Media contact: Yvonne Taunton
University of Alabama at Birmingham’s Education Building to the Alumni House, ensuring its continued growth as the Education Building is razed to make way for the Science and Engineering Complex. Demolition on the building began May 2021.A 48-year-old Japanese maple has been relocated successfully from the
Scott Moran, director of Support Services for UAB Facilities, says the tree was likely planted when the Education Building was erected in 1973 as Building No. 1, one of the first buildings constructed, rather than acquired, for the UAB campus. Facilities classifies the Japanese maple as a legacy tree, a term used at UAB to mean a tree that is 45-plus years old and either existed before the UAB campus or was planted intentionally to create the campus. Other legacy trees include the Mini Park live oaks and other Japanese maples on campus, including ones at the Humanities Building, Blount and Rast halls, and Ryals Public Health Building, among others on campus and at the Woodward House.
“This tree is an important part of UAB’s history, and we’re so glad it’s flourishing in its new home,” Moran said. “In a way, this maple’s story is a great representation of UAB’s evolution and resilience — no matter the obstacles, we pivot and continue to grow.”
UAB has long been committed to ensuring the health of its trees. In April, the campus was designated by the National Arbor Day Foundation for the seventh time as a Tree Campus USA for its work to nurture more than 4,400 healthy trees and engage students and employees in conservation. UAB also was honored for the second time with a Tree Campus Healthcare designation, which recognizes health institutions that make a mission-aligned impact on community wellness through tree education, investment and community engagement.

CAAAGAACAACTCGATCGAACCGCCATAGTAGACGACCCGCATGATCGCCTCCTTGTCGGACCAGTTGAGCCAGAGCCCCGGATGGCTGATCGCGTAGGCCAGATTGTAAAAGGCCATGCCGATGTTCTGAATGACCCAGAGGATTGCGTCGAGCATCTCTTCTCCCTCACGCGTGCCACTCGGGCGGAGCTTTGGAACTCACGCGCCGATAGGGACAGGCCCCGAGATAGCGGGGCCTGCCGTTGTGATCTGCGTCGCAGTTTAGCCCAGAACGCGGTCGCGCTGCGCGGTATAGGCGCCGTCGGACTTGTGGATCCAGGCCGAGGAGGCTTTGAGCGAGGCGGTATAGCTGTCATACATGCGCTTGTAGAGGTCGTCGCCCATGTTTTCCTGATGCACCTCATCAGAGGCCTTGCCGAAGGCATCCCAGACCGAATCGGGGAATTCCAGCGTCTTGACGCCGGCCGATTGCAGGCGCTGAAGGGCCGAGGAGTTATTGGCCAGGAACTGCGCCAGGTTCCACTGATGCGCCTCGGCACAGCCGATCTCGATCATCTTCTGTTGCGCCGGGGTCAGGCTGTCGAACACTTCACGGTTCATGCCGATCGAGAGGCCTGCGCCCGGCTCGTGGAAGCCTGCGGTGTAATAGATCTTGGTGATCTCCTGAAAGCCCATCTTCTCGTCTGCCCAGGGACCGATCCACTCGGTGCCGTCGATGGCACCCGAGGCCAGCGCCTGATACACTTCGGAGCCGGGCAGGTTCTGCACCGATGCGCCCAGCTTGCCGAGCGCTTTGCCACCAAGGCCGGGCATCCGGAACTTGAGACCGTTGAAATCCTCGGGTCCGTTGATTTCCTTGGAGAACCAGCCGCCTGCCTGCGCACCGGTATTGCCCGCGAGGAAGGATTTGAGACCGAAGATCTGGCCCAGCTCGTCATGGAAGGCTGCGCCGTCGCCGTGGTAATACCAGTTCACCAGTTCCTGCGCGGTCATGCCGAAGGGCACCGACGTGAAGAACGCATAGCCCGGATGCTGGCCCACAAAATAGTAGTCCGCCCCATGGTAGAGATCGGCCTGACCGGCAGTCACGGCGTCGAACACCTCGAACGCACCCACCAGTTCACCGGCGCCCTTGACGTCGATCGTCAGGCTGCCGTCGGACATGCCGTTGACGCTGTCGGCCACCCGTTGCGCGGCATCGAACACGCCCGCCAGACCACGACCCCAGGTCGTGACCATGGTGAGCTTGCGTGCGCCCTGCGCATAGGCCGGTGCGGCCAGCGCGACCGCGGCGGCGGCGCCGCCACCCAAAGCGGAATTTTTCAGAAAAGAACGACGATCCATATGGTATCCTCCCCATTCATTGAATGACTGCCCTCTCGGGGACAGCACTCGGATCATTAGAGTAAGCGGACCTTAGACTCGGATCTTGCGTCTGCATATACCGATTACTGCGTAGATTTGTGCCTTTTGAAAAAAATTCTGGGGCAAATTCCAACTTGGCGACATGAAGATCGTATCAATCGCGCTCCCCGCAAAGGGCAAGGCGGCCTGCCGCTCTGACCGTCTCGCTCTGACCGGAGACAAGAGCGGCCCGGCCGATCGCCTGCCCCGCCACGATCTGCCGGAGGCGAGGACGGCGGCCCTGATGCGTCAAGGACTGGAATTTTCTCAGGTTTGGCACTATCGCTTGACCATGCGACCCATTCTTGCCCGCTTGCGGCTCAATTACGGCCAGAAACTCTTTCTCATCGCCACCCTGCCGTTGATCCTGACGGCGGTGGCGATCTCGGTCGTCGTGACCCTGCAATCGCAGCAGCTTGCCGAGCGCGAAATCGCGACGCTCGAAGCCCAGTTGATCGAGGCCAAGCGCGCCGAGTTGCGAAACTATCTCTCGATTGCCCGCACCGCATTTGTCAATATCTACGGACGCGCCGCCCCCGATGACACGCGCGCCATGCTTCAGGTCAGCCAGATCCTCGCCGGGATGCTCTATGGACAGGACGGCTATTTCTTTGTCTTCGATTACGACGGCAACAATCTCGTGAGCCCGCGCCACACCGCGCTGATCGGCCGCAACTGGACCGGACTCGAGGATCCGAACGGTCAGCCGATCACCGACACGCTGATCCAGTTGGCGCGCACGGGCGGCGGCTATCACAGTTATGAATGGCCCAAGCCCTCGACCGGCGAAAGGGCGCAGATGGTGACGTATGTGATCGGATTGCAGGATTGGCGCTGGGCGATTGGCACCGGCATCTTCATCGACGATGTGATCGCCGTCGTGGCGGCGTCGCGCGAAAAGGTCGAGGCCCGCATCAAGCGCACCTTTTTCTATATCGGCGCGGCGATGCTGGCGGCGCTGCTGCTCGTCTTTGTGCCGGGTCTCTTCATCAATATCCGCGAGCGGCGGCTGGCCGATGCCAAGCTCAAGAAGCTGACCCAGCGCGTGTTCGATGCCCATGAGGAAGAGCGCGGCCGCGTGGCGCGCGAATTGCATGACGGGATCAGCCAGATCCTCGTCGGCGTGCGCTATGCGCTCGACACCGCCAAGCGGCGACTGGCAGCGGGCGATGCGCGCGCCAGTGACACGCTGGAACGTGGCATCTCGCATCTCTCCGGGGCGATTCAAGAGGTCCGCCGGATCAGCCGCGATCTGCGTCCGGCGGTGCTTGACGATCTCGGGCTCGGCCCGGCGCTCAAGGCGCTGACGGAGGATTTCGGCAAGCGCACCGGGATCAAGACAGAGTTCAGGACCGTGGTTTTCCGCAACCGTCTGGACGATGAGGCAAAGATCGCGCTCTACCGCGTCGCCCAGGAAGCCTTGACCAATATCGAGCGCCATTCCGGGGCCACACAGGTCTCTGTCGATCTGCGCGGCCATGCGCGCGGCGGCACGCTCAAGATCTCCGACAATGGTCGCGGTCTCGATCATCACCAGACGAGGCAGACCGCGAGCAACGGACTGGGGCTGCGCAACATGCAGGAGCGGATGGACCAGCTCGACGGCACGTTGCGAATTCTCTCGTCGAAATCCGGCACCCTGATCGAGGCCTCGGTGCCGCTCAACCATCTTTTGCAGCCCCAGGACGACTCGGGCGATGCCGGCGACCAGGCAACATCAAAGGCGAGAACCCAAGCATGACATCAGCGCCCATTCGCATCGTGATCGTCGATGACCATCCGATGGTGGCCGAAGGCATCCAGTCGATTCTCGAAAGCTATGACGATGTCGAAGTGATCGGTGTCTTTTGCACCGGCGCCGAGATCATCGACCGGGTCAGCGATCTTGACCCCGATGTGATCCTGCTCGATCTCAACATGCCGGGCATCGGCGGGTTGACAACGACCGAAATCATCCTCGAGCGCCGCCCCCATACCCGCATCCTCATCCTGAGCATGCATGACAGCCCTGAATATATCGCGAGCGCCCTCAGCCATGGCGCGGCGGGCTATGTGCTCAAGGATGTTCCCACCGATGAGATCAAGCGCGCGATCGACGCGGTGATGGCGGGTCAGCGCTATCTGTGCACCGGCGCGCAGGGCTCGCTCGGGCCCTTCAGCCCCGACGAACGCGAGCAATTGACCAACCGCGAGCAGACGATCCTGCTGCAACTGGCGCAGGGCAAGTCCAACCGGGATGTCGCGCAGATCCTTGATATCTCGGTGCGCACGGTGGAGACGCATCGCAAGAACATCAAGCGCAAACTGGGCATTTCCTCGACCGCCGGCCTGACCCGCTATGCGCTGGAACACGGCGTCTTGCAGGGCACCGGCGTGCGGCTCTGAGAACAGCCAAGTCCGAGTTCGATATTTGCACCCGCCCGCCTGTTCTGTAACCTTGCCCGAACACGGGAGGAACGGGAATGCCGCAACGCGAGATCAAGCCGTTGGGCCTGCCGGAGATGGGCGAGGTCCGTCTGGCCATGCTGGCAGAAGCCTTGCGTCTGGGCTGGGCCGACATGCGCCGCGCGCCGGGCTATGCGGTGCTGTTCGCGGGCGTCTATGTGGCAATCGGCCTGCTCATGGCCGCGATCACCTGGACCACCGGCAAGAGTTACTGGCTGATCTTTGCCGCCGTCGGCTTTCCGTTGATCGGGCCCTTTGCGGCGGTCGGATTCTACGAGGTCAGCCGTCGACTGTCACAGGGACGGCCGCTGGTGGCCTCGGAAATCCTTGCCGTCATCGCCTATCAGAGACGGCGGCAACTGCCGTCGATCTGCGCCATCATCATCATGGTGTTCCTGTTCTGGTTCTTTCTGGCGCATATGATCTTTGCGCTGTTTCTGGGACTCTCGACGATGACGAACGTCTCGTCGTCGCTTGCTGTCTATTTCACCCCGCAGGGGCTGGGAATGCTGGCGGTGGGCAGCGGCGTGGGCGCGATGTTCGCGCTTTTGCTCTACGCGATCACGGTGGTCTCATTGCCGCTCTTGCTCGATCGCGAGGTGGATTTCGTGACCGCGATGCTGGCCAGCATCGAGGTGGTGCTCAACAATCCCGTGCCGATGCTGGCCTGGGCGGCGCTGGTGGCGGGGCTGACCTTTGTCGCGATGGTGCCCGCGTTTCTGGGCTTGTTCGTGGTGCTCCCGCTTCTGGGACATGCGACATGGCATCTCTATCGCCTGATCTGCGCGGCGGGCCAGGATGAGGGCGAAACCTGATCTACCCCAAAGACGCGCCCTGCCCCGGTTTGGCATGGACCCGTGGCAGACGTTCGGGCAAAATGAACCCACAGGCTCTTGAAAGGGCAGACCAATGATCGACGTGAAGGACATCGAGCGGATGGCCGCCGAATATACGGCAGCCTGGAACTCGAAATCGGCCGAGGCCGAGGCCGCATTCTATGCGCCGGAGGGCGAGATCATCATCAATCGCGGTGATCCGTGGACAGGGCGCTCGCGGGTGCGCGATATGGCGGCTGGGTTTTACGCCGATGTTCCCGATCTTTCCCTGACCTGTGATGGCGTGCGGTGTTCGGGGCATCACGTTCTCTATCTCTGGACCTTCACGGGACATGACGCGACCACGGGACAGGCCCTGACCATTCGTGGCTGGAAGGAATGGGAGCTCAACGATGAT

UAB is dedicated to preserving tree growth on campus, while accommodating campus construction. The UAB Facilities Division created a process to evaluate the trees and estimate the value of their contributions to the campus ecosystem. If a tree or group of trees must be removed during construction, new trees that provide similar contributions must be planted at the site or the equivalent dollar amount added to the Lynne and Tim Sullivan Tree Fund, renamed in 2020 for retired UAB Facilities employee Tim Sullivan and his wife, Lynne. The Tree Fund supports the management of UAB’s urban forest.